Whether Rick wanted his text kept intact or not, most faneditors could not help cherishing the opportunity to participate in his legend by laboriously transcribing every word as he had typed it. Actually, Rick’s close friend Len Moffatt is quite certain that Rick hoped the editors would clean up the mistakes.

When John Hertz was working on the memorial collection of Sneary’s writing, Button-Tack, Mark Manning forwarded the text of a letter where he had painstakingly reproduced all of Sneary’s misspellings. Obedient to Sneary’s preference, John Hertz copyedited all of them away.

We should all have such a friend. In fact, I do!

Future of Fanzines Past

This article of mine was originally posted on Trufen.net in October 2004.

From-purple-fingers-to-pixel-flingers: When you go, your fanzines stay here – a rule made to avoid cluttering up all Eternity like one big Slanshack. So what will you do to make sure they have a nice warm home?

One solution is to donate them. Pick out a library that is building a fanzine collection. Three ambitious libraries have websites that let you step in and take a virtual tour of their fanzine holdings – UC Riverside’s Eaton Collection, Temple University and the National Library of Australia.

Eaton Collection: The niftiest and most fannish website shows off the Eaton Collection at the University of California, Riverside. Curator George D. Slusser, Ph.D. has put a lot of ingenuity into this display. On the front page, the animated rocket of Fanac blazes above a background that resembles a faded old Twiltone fanzine cover, complete with two rusty staples in the margin. Five icons link to the website’s main divisions – watch how they animate when you click on them!

The foundations of the Eaton Collection’s fanzine catalog came from Terry Carr, Rick Sneary, and Bruce Pelz. It is the most extensive fanzine collection available to researchers. When J. Lloyd Eaton donated his 6,000 hardcover sf books to UC Riverside he helped aim them in the right direction. Bruce Pelz gave them 190,000 fanzines. The collection also has Rick Sneary’s personal correspondence, a unique fanhistorical archive.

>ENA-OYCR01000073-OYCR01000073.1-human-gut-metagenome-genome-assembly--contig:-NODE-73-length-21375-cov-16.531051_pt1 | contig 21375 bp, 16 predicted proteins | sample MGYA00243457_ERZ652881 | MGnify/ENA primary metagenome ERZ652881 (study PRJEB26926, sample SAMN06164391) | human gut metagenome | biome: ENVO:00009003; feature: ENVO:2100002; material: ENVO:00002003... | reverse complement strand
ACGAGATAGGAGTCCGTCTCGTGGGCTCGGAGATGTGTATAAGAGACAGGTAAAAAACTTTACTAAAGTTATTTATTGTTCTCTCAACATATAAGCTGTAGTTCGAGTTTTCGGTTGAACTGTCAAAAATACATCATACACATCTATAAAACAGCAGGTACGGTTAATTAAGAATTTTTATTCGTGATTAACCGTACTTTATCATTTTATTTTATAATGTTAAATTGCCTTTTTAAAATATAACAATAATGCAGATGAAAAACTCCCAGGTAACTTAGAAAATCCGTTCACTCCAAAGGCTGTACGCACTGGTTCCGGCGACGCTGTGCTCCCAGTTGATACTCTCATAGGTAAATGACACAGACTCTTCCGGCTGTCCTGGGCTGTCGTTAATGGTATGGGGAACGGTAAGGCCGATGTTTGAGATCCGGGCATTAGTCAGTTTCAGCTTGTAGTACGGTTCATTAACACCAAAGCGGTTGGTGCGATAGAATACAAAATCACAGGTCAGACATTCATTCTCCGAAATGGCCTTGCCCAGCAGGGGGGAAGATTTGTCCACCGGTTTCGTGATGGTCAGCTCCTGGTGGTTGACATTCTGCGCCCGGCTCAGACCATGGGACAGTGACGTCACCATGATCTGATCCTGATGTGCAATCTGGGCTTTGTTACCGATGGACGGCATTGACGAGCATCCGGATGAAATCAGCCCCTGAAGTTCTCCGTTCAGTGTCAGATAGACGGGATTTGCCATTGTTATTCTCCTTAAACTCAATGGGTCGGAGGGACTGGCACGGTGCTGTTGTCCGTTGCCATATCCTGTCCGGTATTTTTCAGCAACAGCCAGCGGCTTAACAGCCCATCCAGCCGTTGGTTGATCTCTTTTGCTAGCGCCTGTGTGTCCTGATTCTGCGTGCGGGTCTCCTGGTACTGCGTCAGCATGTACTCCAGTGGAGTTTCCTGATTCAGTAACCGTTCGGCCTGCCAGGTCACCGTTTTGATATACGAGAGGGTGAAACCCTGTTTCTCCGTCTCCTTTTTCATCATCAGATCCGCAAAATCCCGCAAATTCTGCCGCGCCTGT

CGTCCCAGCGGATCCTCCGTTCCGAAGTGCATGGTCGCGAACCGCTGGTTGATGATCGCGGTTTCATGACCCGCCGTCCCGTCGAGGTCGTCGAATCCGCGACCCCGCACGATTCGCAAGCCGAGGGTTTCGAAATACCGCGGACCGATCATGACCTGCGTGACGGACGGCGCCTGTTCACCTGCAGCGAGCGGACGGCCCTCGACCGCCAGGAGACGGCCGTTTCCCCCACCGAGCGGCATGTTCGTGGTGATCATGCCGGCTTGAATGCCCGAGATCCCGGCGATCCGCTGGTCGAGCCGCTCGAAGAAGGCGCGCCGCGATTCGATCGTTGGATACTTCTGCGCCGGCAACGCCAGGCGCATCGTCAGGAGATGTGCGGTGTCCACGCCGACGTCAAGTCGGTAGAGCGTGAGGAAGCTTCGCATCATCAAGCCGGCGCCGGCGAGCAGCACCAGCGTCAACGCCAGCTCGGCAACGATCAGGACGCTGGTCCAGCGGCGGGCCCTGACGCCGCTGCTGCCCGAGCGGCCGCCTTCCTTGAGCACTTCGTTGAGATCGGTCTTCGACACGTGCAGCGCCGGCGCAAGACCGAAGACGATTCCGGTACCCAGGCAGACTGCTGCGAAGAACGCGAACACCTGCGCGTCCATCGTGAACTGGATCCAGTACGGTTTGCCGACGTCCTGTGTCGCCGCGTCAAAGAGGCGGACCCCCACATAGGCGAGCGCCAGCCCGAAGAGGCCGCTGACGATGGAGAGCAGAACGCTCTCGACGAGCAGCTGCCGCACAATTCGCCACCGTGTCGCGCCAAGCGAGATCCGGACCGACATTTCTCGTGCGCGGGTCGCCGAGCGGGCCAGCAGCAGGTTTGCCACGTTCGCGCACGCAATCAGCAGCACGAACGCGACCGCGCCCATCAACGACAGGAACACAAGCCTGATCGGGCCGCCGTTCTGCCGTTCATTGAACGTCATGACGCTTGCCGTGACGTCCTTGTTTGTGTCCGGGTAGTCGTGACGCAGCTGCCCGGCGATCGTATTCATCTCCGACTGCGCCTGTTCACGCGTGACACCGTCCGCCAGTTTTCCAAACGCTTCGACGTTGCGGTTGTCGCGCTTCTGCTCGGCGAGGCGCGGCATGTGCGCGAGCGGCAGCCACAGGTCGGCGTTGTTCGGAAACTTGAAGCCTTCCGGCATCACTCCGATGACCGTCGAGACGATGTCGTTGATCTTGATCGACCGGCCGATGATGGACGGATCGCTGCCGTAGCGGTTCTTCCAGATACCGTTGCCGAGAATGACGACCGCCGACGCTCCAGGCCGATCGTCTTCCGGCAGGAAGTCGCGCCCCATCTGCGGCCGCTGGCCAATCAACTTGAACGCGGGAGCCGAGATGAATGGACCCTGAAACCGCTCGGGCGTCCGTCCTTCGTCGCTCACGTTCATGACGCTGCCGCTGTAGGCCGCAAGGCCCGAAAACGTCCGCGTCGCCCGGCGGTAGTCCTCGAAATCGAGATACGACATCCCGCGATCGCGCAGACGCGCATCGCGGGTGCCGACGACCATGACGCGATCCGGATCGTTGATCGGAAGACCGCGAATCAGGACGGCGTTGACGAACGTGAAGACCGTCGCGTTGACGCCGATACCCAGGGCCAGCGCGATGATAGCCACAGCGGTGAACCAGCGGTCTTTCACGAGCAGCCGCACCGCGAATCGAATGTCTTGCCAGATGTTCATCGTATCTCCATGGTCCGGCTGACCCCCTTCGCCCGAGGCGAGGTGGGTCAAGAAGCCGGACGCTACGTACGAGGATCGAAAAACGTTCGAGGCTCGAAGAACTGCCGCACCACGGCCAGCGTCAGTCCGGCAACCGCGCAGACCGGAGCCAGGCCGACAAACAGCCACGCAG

Slusser’s website shows remarkable sensitivity to fanzine fandom’s subtle nuances. You can’t get more “inside” than to quote Arnie Katz (from The Trufan’s Advisor) in making a point about print-versus-electronic fanzines. Equally delightful is Slusser’s impatience with the claims of teenaged faneditor Harlan Ellison: “[His fanzine’s] cover promises ‘Ponce de Leon’s Pants,’ a fantasy by Mack Reynolds, which is nowhere inside the covers. Why bother to copyright this stuff?”

Of course, Slusser isn’t completely perfect either – for example the Carr Collection page refers to “Bob Bergeron” as the editor of Warhoon and Linda Bushyager’s “Grandfalloon.”

Then there is the unintentional irony. When Slusser says “The Carr fanzines are stored in acid-free containers in acid-free boxes” I’m sure he means they were acid-free before Richard Bergeron’s prose was slipped inside.

Temple University: Another zine collection is on the opposite coast. Temple University (in Philadelphia) accepted donation of the Paskow Science Fiction Collection in 1972. It has grown since then to 30,000 volumes (plus other stuff, like manuscripts, they can only gauge by the cubic foot… sounds like my office!) Their catalog of fanzine holdings is available at the Paskow Collection’s modest website.